Does a Person Have a Right to a Child?
There is a belief that children are gifts from God. Some people will argue that infertility is a punishment for sin imposed by God and that the treatment of infertility is morally wrong because it goes against God’s will.
A different (opposing) view states that in order to determine God’s will, fertility treatments must first be tried. If God truly does not want a couple to have children, he will simply prevent the treatments from working.
The themes of fertility and infertility are common in the Bible. There is no disease that is mentioned more commonly in the Bible than infertility. Sarah, the women of Abimelekh’s household, Rebekah, Rachel, Manoah’s wife, Hannah, and the Shunamite woman are all examples of infertile women. Does a person have right to a child? Absolutely. In fact, it is a God given right. God promises Abraham, “This is my covenant with you. You shall be the father of a multitude of nations…I will make you exceedingly fertile.”
Social / ethical arguments
Some ethicists will state that no one has the right to have a child. Having a child requires the cooperation of two people and one person does not have the right to take from another what is needed to produce a child. Even a married couple doesn’t have right to a child since a child is a person and no person(s) have a right to another person.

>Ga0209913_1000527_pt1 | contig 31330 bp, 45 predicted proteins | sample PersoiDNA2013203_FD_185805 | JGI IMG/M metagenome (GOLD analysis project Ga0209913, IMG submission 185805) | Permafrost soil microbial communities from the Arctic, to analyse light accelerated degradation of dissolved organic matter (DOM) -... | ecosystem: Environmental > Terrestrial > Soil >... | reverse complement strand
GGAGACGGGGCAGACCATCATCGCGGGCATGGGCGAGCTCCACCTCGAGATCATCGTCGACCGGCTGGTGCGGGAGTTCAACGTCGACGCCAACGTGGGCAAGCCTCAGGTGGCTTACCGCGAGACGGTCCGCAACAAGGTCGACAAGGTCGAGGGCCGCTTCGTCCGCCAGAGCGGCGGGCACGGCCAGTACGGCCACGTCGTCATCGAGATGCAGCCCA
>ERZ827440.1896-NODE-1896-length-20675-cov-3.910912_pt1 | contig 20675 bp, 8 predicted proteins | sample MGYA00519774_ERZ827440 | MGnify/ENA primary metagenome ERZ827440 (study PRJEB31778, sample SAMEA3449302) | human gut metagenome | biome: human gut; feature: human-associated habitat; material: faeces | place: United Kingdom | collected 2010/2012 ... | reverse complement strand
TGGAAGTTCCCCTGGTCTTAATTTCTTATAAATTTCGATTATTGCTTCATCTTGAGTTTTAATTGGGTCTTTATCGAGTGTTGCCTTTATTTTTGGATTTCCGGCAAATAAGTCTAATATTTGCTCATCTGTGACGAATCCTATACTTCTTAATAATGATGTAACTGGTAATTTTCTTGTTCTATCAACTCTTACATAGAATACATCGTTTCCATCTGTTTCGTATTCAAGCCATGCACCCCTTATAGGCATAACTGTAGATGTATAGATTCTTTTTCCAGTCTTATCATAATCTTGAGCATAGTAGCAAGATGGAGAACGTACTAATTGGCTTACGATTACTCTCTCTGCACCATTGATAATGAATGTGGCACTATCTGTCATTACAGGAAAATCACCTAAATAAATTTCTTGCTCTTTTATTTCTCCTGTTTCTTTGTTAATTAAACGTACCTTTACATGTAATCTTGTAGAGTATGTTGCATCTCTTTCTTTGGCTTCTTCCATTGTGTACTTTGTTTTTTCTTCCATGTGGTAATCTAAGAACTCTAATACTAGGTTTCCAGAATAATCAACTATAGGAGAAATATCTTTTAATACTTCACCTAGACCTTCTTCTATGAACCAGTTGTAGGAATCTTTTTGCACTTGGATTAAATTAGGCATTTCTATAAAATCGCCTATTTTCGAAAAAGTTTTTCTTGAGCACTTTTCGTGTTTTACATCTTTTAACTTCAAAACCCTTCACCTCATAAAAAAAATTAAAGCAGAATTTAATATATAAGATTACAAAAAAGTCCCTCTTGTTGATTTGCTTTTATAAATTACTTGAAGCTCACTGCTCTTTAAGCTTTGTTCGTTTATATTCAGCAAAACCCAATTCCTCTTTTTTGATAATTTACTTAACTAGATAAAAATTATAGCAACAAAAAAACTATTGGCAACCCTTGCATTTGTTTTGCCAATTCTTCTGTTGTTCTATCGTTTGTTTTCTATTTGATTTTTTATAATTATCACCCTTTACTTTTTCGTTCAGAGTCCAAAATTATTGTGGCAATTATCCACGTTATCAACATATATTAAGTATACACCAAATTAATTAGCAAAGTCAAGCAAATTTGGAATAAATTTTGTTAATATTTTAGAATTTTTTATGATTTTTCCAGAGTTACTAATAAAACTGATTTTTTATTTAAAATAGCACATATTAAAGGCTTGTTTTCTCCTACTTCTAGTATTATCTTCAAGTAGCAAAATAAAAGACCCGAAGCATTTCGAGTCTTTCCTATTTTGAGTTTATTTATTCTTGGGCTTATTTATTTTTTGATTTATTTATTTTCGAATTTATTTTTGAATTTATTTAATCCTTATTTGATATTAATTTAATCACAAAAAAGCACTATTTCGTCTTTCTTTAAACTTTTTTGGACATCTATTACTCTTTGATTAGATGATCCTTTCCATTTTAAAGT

If this is true, if a couple has no right to a child, then it can be argued that a doctor lacks the moral justification to help produce one for them. While it may be moral to treat a disease which hinders the body from producing a child, such as surgery to open blocked fallopian tubes, it would be morally unacceptable to use those treatments which aim to produce a child but still leaves a couple infertile. IVF would fall into this latter category.
Treatments such as IVF, therefore, would not be treating a disease, but rather be treating the condition of childlessness.
Whether a couple has the “right” to a child or not, the “desire” for children is strongly imbedded in the human psyche. Many physicians feel, therefore, that there is nothing morally problematic about fulfilling this desire as long as both partners are willing.